The past resounds like a siren in the design of today. Many companies try to attract customers with retro forms or re-editions. Ron Gilad has chosen another way to mark his debut as Danese’s new creative director. He has made a journey into the archives of the Milanese brand – a leading design protagonist in the 1950s, with pieces by Enzo Mari, Bruno Munari, and others. At the same time, Gilad has revisited his own very early products and prototypes – many of them created before he started to work with the industry in the noughties.

“What interests me is not to start from scratch but to find subjects that have been a little bit forgotten, like taking old toys and understanding how you can play with them as an adult”,says the designer. For the creative re-launch of Danese (purchased by Artemide in 1999), he spent nearly five consecutive months in Milano: “I wanted to revive the way the company used to work in the past, when there was an editor and very few designers and they were doing research rather than just making products”, explains Gilad.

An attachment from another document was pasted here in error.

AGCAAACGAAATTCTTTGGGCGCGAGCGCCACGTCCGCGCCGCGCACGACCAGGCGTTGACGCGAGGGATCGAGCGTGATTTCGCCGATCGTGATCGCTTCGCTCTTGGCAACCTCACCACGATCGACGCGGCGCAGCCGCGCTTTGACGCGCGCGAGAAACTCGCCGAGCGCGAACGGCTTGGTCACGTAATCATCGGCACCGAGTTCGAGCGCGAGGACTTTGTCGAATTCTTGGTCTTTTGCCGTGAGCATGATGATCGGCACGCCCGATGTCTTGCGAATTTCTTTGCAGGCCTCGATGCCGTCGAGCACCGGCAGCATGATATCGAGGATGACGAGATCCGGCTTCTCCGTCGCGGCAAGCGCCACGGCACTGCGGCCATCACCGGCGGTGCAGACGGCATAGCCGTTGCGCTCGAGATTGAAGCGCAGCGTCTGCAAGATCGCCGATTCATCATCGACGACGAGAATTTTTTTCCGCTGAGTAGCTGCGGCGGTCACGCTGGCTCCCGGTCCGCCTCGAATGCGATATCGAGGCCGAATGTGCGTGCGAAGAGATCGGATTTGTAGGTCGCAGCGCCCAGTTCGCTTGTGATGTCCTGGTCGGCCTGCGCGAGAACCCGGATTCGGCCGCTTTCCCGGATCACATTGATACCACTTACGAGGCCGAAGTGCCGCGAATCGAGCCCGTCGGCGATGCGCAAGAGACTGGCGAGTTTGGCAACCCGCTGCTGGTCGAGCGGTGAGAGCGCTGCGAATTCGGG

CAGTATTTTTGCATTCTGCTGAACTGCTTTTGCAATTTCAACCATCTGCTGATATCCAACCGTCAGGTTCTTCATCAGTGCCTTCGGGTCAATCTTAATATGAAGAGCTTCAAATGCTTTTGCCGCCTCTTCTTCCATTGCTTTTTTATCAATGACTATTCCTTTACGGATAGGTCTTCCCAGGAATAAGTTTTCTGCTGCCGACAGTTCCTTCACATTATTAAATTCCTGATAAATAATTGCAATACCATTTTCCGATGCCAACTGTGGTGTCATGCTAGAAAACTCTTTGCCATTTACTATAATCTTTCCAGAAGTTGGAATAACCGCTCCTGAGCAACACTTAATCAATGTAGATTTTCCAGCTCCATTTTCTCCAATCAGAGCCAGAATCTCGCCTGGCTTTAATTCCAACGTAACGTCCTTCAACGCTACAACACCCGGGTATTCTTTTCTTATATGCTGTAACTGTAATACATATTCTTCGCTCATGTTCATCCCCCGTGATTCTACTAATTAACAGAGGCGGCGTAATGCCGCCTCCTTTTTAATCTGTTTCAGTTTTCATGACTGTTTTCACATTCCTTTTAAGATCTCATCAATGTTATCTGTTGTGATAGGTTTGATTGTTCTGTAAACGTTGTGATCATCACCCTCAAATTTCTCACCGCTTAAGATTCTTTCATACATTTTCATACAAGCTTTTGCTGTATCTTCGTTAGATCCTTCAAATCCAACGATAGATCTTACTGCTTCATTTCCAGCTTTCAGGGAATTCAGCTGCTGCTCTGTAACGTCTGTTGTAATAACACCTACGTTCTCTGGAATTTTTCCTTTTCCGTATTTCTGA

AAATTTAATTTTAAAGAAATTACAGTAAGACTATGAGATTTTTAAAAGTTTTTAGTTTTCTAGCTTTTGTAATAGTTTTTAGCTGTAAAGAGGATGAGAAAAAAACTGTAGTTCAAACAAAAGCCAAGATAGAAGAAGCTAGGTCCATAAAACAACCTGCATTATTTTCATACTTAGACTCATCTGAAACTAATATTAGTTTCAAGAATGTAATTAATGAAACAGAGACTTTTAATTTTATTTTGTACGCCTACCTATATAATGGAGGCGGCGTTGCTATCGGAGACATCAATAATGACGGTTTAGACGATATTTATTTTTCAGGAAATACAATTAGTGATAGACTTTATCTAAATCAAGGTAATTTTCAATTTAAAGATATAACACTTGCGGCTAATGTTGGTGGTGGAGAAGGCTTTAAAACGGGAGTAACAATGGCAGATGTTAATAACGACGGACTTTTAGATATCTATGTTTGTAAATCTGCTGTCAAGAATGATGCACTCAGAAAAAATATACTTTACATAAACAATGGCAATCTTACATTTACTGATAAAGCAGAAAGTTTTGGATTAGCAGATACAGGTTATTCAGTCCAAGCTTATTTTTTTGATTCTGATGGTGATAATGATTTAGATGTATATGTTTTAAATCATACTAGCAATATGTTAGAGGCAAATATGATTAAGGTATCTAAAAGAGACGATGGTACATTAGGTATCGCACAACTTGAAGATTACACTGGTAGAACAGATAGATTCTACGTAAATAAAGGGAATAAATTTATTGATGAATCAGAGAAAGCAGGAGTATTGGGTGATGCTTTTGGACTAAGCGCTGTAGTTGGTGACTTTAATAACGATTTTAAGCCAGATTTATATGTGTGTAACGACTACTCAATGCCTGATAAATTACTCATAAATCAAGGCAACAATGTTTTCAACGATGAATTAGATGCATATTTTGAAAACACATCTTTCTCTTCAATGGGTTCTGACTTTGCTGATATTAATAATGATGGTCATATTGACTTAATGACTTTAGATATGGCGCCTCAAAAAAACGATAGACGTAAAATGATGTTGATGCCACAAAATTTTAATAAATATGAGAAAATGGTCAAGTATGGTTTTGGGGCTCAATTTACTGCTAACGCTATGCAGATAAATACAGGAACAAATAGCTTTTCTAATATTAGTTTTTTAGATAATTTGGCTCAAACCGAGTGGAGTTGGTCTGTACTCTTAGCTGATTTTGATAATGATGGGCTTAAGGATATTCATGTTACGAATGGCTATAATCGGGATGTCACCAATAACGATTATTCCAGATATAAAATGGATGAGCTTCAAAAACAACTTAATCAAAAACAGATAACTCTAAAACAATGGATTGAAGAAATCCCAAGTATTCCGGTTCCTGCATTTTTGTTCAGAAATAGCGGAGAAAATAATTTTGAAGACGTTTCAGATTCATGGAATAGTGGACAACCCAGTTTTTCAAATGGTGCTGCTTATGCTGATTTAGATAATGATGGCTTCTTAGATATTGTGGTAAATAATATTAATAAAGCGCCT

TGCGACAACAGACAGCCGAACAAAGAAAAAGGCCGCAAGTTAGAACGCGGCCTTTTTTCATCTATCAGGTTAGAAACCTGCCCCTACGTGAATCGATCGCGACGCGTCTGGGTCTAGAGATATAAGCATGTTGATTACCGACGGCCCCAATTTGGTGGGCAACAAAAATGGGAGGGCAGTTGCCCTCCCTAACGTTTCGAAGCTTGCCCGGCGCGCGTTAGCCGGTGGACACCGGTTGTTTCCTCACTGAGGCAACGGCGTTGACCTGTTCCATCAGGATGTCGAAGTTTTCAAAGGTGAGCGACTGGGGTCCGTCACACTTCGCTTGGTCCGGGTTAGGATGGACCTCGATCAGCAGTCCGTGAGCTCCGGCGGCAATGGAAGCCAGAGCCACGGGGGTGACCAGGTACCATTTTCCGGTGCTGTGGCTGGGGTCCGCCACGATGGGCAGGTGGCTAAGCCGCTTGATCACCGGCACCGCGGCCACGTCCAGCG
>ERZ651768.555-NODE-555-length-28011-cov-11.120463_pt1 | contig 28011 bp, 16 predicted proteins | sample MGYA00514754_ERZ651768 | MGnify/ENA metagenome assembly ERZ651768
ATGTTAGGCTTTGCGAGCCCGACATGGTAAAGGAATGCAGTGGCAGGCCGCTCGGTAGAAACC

Surface+Border
His first step as creative director was to severely reduce the number of products and designers. “I wanted to focus only on things to go on the table or on the wall”, he continues. In parallel, the designer developed a collection of new items for presentation in the Fragments of Life exhibition at the Danese headquarters. It is no coincidence that Gilad took Bruno Munari’s iconic Cubo Ashtray from 1957 and enlarged it to the size of a table, on top of which were placed the new pieces he designed himself: small objects such as trays or candleholders that oscillate between living, dining, and working situations. Centrepieces is the term Gilad uses to describe their diverse applicability at the border of functional objects and sculptures.

“There are many small and honest symbols in the exhibition reminding us of the past and sometimes even letting us laugh about it, humbly. For me, it is important to move on with the future in a lighter way”, emphasises Gilad. Before accepting this position he demanded enough freedom to be able to play and waste time on things that do not necessarily lead to final products. To mark the new direction, Gilad also added two dots to the Danese Milano logo: a hint to open the eyes – both to the past and to the future.

Oh Signore!
Life exhibition at the Danese headquarters
Life exhibition at the Danese headquarters